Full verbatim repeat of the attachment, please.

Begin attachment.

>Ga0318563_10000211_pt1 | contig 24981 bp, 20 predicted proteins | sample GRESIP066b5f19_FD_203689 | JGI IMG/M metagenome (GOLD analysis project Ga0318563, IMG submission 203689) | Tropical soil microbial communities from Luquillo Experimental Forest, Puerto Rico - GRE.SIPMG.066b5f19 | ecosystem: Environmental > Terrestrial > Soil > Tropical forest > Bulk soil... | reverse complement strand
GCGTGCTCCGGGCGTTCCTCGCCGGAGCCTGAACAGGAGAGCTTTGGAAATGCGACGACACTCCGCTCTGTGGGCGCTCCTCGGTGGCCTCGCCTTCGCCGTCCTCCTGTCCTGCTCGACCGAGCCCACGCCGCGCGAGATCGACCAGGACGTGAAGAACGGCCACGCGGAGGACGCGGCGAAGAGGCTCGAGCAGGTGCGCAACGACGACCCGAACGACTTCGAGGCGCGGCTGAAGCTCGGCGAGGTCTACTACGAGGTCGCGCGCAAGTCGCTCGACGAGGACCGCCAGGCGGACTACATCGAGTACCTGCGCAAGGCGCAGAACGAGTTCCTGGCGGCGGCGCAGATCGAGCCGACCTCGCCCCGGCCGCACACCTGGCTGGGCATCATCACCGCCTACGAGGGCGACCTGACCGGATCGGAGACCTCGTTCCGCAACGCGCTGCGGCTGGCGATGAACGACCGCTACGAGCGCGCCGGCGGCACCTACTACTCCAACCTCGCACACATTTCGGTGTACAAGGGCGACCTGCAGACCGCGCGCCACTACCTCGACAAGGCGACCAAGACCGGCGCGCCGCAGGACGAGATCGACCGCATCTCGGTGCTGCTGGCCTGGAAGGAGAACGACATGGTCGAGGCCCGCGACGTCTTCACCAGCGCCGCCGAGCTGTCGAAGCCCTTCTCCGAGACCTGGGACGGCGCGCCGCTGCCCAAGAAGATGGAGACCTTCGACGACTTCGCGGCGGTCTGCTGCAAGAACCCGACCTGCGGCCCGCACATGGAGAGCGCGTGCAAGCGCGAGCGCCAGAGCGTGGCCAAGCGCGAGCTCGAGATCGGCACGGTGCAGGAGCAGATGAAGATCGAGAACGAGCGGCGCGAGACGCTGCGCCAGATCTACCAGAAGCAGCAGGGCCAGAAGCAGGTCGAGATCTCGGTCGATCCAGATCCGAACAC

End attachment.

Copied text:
>Ga0318563_10000211_pt1 | contig 24981 bp, 20 predicted proteins | sample GRESIP066b5f19_FD_203689 | JGI IMG/M metagenome (GOLD analysis project Ga0318563, IMG submission 203689) | Tropical soil microbial communities from Luquillo Experimental Forest, Puerto Rico - GRE.SIPMG.066b5f19 | ecosystem: Environmental > Terrestrial > Soil > Tropical forest > Bulk soil... | reverse complement strand
GCGTGCTCCGGGCGTTCCTCGCCGGAGCCTGAACAGGAGAGCTTTGGAAATGCGACGACACTCCGCTCTGTGGGCGCTCCTCGGTGGCCTCGCCTTCGCCGTCCTCCTGTCCTGCTCGACCGAGCCCACGCCGCGCGAGATCGACCAGGACGTGAAGAACGGCCACGCGGAGGACGCGGCGAAGAGGCTCGAGCAGGTGCGCAACGACGACCCGAACGACTTCGAGGCGCGGCTGAAGCTCGGCGAGGTCTACTACGAGGTCGCGCGCAAGTCGCTCGACGAGGACCGCCAGGCGGACTACATCGAGTACCTGCGCAAGGCGCAGAACGAGTTCCTGGCGGCGGCGCAGATCGAGCCGACCTCGCCCCGGCCGCACACCTGGCTGGGCATCATCACCGCCTACGAGGGCGACCTGACCGGATCGGAGACCTCGTTCCGCAACGCGCTGCGGCTGGCGATGAACGACCGCTACGAGCGCGCCGGCGGCACCTACTACTCCAACCTCGCACACATTTCGGTGTACAAGGGCGACCTGCAGACCGCGCGCCACTACCTCGACAAGGCGACCAAGACCGGCGCGCCGCAGGACGAGATCGACCGCATCTCGGTGCTGCTGGCCTGGAAGGAGAACGACATGGTCGAGGCCCGCGACGTCTTCACCAGCGCCGCCGAGCTGTCGAAGCCCTTCTCCGAGACCTGGGACGGCGCGCCGCTGCCCAAGAAGATGGAGACCTTCGACGACTTCGCGGCGGTCTGCTGCAAGAACCCGACCTGCGGCCCGCACATGGAGAGCGCGTGCAAGCGCGAGCGCCAGAGCGTGGCCAAGCGCGAGCTCGAGATCGGCACGGTGCAGGAGCAGATGAAGATCGAGAACGAGCGGCGCGAGACGCTGCGCCAGATCTACCAGAAGCAGCAGGGCCAGAAGCAGGTCGAGATCTCGGTCGATCCAGATCCGAACAC